Cheat Sheet: New Features in JPA 2.1

JPA 2.1 introduced 12 new features, like StoreProcedureQueries, Entity Graphs and Attribute Converter, to make your work with the database easier and more efficient.
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Result Set Mapping: Constructor Result Mappings

This is the third part of my series about SQL result set mappings:
In the first post of this series, we had a look at some mapping definition between the query result and one entity. The mapping definitions got more complex in the second part, as we mapped the query result to multiple entities and handled additional columns. 
In this post, we will have a look at the Constructor Result Mappings introduced in JPA 2.1. This feature allows us to call the constructor of a value object with the result of the query, similar to the JPQL constructor expressions. This is often used, if we want to provide a specific view of our domain model to the client.

The example

Before we start, lets have a look at the entity model that we will use for the examples. If you read the second part of this series, you are already familiar with the Author and Book entities. Both entities are quite simple. The Author entity has an id, a version, a first name and a last name. The Book entity has an id, a version, a title and a reference to the Author. To avoid unnecessary complexity, each Book was written by only one Author.

As we want to map our query results to a value object, we need an additional class called BookValue with an id, a version, a title and the name of the author.

I used Wildfly 8.2 with Hibernate 4.3.7 to test the examples in this series. But as these are standard JPA features, you should be able to use them with all other JPA 2.1 implementations, e.g. with the GlassFish 4.1 application server which uses EclipseLink.
You can find the source code on my github account.

How to map to a value object

Selecting entities and returning a tree of objects to the caller is not always the best approach. The caller often needs only a subset of the provided information and a specific value object would be much more efficient. For these situations, JPQL supports constructor expressions that can be specified in the select part of the JPQL query and define the constructor call for each selected record.
Up to JPA 2.1, this feature was missing to the SQL result mapping. 

The BookValue in our example could be used in a client to show some information about a Book and the name of the Author. As long as we only need the name of the Author, there is no need to select and transfer the whole Author entity. It is more efficient to use an object of BookValue and select the name of the Author in the query.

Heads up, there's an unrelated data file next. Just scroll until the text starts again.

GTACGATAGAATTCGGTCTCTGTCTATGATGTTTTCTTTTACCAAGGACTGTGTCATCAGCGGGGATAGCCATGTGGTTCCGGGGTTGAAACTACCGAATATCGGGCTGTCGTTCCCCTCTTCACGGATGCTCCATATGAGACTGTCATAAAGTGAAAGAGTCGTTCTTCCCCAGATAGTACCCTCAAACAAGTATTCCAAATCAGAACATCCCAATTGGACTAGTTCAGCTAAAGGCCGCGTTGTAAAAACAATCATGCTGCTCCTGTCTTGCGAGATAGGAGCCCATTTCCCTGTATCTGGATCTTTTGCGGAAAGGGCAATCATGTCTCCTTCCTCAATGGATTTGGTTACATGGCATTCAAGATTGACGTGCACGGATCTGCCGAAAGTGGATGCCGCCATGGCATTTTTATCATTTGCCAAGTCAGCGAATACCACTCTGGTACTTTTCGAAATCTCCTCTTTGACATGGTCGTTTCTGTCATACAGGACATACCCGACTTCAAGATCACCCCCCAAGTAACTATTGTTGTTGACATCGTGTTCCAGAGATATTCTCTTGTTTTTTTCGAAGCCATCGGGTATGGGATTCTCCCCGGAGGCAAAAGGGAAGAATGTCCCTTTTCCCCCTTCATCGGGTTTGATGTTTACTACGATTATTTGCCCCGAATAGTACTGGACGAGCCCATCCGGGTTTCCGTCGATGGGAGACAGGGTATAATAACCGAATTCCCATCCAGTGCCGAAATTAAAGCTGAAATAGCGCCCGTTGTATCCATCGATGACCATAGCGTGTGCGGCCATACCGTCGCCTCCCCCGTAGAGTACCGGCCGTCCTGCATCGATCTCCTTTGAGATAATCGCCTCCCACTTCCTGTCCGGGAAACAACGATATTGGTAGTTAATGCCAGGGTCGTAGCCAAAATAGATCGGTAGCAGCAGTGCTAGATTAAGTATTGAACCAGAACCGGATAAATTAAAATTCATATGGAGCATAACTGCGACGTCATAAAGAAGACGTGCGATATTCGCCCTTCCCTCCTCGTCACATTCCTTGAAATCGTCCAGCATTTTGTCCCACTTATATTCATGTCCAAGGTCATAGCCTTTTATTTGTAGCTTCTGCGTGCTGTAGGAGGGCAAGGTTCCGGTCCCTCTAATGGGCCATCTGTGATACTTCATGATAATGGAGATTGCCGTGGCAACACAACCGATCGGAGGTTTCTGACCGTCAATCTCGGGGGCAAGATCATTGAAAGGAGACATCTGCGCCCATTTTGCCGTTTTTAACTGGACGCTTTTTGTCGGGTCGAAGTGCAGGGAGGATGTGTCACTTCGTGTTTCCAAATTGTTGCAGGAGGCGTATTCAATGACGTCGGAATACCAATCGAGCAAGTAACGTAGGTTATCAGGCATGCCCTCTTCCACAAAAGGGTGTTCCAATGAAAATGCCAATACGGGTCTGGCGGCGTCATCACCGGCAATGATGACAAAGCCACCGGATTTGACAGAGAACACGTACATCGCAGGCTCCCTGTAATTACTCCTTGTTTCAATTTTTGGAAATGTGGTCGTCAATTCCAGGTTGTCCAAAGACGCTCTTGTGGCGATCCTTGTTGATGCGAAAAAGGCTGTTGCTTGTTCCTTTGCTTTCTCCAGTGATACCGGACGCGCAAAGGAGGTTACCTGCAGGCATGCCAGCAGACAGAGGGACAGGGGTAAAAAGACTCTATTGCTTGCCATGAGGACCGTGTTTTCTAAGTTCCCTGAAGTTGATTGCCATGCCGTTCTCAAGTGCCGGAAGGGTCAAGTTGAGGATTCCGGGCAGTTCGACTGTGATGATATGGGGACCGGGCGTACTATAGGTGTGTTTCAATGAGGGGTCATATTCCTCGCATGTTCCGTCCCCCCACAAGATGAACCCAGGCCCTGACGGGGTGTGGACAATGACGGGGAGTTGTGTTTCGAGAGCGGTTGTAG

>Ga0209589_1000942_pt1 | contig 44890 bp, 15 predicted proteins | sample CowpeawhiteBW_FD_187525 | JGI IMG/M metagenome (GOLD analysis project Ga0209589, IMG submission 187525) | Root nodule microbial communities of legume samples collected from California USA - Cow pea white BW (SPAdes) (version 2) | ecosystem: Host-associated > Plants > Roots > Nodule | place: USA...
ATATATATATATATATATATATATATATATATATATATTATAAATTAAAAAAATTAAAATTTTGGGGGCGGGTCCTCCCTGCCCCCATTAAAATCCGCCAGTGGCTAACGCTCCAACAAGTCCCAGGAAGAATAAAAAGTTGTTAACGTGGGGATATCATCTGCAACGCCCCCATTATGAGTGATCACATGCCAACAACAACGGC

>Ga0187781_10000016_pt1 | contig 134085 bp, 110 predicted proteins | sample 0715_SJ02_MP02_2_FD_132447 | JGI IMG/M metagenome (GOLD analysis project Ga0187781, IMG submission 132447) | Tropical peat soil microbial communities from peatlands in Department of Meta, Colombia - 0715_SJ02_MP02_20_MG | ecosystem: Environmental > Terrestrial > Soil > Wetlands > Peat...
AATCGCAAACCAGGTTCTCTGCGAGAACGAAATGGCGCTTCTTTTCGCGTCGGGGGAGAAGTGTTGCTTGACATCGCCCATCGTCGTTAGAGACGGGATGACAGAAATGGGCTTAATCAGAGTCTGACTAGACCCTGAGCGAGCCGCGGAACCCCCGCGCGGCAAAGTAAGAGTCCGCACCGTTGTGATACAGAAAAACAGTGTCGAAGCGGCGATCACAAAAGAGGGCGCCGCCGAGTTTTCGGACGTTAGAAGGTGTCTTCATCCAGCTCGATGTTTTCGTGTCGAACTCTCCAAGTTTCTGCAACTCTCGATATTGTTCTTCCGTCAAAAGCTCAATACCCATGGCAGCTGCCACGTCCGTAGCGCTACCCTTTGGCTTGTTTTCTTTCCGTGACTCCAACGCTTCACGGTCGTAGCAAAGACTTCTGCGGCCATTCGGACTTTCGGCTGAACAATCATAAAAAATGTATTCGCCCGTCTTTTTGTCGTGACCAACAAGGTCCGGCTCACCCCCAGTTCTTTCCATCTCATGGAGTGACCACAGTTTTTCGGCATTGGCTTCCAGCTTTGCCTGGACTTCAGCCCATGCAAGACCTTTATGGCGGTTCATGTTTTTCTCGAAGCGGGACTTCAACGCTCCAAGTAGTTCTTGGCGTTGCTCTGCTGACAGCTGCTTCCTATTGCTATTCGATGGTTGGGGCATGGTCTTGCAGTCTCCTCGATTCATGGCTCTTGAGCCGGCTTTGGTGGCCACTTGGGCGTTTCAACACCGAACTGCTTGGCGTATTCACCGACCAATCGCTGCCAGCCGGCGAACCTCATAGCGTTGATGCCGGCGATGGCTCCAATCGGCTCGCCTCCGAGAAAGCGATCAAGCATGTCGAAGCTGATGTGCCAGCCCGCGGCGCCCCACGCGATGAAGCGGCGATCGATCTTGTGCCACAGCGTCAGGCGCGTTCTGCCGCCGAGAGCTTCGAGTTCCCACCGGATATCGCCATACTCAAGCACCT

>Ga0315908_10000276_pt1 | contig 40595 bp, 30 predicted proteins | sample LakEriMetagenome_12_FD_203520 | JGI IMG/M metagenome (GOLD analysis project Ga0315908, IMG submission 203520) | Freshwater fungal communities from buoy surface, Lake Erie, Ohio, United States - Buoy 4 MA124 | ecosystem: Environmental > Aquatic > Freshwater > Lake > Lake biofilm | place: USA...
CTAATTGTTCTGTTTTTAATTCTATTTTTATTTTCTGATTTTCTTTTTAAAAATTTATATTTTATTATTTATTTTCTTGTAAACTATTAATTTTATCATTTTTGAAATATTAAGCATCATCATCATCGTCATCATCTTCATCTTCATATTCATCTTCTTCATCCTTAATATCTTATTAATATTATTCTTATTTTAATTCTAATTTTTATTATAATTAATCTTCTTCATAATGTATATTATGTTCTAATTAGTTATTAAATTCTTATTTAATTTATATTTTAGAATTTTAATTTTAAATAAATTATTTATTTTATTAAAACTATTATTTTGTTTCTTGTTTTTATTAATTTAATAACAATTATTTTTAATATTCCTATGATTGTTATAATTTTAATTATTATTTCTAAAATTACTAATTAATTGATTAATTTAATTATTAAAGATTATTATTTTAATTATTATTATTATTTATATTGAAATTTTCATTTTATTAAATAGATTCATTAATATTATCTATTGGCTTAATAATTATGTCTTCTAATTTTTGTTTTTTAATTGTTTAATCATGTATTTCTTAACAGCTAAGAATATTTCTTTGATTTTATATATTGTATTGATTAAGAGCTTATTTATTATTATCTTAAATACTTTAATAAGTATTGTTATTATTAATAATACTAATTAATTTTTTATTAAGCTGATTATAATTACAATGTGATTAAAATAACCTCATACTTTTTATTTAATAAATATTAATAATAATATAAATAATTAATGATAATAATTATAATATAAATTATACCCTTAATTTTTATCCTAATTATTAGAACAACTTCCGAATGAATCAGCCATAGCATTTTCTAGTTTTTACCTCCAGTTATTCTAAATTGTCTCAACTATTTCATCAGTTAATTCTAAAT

In the next step, we need to define a mapping that uses the query result to call the constructor of the BookValue. This is done similar to the mappings we created before with the @SqlResultSetMapping annotation. The mapping shown in the following code snippet consists of a name and a @ConstructorResult annotation.

The name of the mapping, BookValueMapping in this example, will later be used to tell the EntityManager which mapping to use. The @ConstructorResult annotation defines the constructor call for a given target class. This is the BookValue in our example. The array of @ColumnResult annotations defines the columns of the query result that will be used as constructor parameters with their type and order. The type attribute is optional and you only need to provide it, if the type of the column is different to the type of the constructor parameter. In this case, the default types of the id and version columns are BigInteger and need to be converted to Long.

Similar to the mapping of multiple entities, the classes attribute of the @SqlResultSetMapping accepts an array of @ConstructorResult annotations. If the mapping maps to multiple value objects or entities, each column can be used multiple times.

And like all the mapping definitions before, also the constructor result mapping can be defined in a mapping XML file. The easiest way to do this is to use the default mapping file called orm.xml that will be automatically used, if it is added to the META-INF directory of the jar file.

The usage of the constructor mapping is identical to the other SQL result set mappings. We need to provide it to the createNativeQuery(String sqlString, String resultSetMapping) method of the EntityManager and we get a List<BookValue>.


After we started with simple result mappings in the first post and created more complex ones in the second post, we now had a look at constructor result mappings that were introduced with JPA 2.1.
These provide a functionality similar to the JPQL constructor expressions and map the result of a query to constructor calls. The mapping can be defined via XML or a @SqlResultSetMapping annotation and one or more @ConstructorResult annotations.

Here is again a list of the previous posts of the series in case you missed one of them:
In the next post, we will have a look at some Hibernate specific features to map query results. Make sure to subscribe to my mailing list so you don't miss the following posts and to grab your free "What's new in JPA 2.1" cheat sheet.

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